Government and Politics in Ancient Greece
For the Greeks, the city-state was essentially a community of citizens making decisions together about matters of communal concern. This is why the Greeks never referred to the name of a city – “Athens”, for example – but always to its citizens – “the Athenians”.
Citizens were the free members of the community who had been born to native families (those who had lived in the city-state for generations). From the earliest days of the city-states the adult male citizens would regularly meet together in public assembly to decide matters of importance for the state. This was made possible by the fact that most city-states would have no more than a few thousand such citizens.
In contrast to political developments in Mesopotamian city-states, more than two thousand years before, kings early on lost most of their power in Greek city-state, and in many cases vanished altogether. From https://installmentloansindiana.com/cities/fremont/ that time onwards these city-states were republics rather than kingdoms.
In all the states, a small group of aristocrats initially had a controlling position. They formed a small council of men who frequently met to discuss public matters in depth – something that a large assembly of several thousand citizens could not do.
Many citizens’ assembly gained more and more power, however, and in the fifth century BC many states were full-blown democracies(the word “democracy” is based on the Greek word for common people, “demos”.)
Athens was by far the largest and most famous of these democracies, and we know a great deal about how Athenian democracy worked. The citizens not only met in a full assembly, but chose (by lot) some of their members to form a much smaller council, which discussed public matters more fully before laying them before the full assembly. Public officials were also chosen by lot (except military commanders, who were elected). All citizens were liable to be selected for public office or membership of the governing council, and would serve for a year. In this way, office-holding was constantly rotating, and the majority of citizens gained some direct experience of government.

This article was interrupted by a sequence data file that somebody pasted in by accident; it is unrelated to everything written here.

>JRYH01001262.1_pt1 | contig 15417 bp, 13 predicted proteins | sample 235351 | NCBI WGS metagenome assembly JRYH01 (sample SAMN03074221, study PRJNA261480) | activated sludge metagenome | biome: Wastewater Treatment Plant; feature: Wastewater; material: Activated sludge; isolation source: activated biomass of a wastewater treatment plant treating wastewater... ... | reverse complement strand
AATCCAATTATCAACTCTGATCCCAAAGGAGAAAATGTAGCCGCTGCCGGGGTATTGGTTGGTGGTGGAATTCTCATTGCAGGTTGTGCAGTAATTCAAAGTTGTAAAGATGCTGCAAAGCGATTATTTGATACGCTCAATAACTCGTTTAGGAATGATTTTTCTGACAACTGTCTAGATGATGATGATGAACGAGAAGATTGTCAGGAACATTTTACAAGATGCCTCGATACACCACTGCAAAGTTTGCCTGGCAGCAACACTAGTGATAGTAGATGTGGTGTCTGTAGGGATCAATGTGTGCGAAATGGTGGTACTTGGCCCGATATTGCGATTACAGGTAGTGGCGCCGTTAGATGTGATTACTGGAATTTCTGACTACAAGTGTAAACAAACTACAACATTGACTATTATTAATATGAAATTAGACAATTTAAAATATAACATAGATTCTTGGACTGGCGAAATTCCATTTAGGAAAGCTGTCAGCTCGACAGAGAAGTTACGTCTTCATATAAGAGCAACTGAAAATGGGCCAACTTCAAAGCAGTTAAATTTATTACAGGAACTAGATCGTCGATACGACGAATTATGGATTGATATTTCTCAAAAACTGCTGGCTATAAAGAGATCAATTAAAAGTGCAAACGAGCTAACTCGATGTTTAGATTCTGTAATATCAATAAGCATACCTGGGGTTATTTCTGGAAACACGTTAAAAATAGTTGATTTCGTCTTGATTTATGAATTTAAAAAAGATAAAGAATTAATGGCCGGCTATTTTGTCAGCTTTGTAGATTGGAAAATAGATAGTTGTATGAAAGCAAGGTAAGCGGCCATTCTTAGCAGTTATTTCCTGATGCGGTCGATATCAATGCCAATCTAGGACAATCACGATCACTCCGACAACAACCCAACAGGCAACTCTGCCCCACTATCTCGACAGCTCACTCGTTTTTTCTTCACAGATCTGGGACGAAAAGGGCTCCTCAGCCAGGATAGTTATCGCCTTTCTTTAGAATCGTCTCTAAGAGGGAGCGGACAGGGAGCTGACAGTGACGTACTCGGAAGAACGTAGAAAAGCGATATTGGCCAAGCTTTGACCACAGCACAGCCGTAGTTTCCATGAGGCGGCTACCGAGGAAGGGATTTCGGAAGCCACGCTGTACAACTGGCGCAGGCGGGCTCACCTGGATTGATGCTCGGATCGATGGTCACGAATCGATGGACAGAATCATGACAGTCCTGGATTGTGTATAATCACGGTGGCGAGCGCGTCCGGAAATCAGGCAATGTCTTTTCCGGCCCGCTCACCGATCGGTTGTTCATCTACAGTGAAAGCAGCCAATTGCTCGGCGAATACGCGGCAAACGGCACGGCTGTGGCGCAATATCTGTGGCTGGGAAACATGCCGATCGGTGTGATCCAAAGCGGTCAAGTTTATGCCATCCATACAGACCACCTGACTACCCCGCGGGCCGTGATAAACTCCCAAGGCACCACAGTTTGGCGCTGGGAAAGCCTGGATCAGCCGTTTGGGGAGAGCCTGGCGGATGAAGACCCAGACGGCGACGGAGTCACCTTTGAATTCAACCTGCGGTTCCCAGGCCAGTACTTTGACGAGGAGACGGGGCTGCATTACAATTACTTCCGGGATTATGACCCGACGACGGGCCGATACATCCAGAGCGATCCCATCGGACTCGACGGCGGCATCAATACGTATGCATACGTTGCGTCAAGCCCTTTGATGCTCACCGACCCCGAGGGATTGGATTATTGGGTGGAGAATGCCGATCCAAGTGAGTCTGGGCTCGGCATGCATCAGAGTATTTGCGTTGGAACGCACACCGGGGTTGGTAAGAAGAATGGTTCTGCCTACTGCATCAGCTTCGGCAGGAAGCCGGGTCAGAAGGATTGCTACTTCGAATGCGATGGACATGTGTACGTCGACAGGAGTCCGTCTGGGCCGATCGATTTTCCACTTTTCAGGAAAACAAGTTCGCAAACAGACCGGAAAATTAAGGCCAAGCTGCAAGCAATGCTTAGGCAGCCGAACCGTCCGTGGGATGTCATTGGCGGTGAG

Public finances and administration
Taxation seems not to have been highly developed by the Greeks. Taxes were levied in times of emergency; otherwise, government was supported financially by duties on goods being bought and sold, or on property.
In fact, Greek government was not expensive by later standards. There was no bureaucracy to speak of. Some cities kept public slaves for various tasks (rudimentary police force, or a small corps of public scribes, for example), but their numbers were very small. Public officials and soldiers were largely unpaid, serving their cities voluntarily (Athens was an exception, paying citizens for undertaking public duties; but it was an exceptionally wealthy city). Moreover, the wealthy were expected not only to serve as magistrates or generals, but to contribute funds from their own pockets for the upkeep of warships, theaters and other public assets.
We know surprisingly little about Greek law. No law codes have survived, except in small fragments; enough has survived, however, tell us that the Greek city-states wrote down their laws on stone tablets and set them up in public places (presumably the open space known as the Agora). Greek histories tell us much the same ting when dealing with such famous law givers as the Athenian Solon.
Each polis had its own law code. We know most about the legal system of Athens, as in most things. Here, there were many courts, each trying different kinds of case. Very serious crimes against the state came before the entire assembly of citizens. Capital punishment was inflicted for blasphemy, treason and murder – the method differing for each crime but including beheading, poisoning and stoning. For other serious crimes, including manslaughter, exile was a common punishment. For lesser crimes, fines or confiscation of property were used.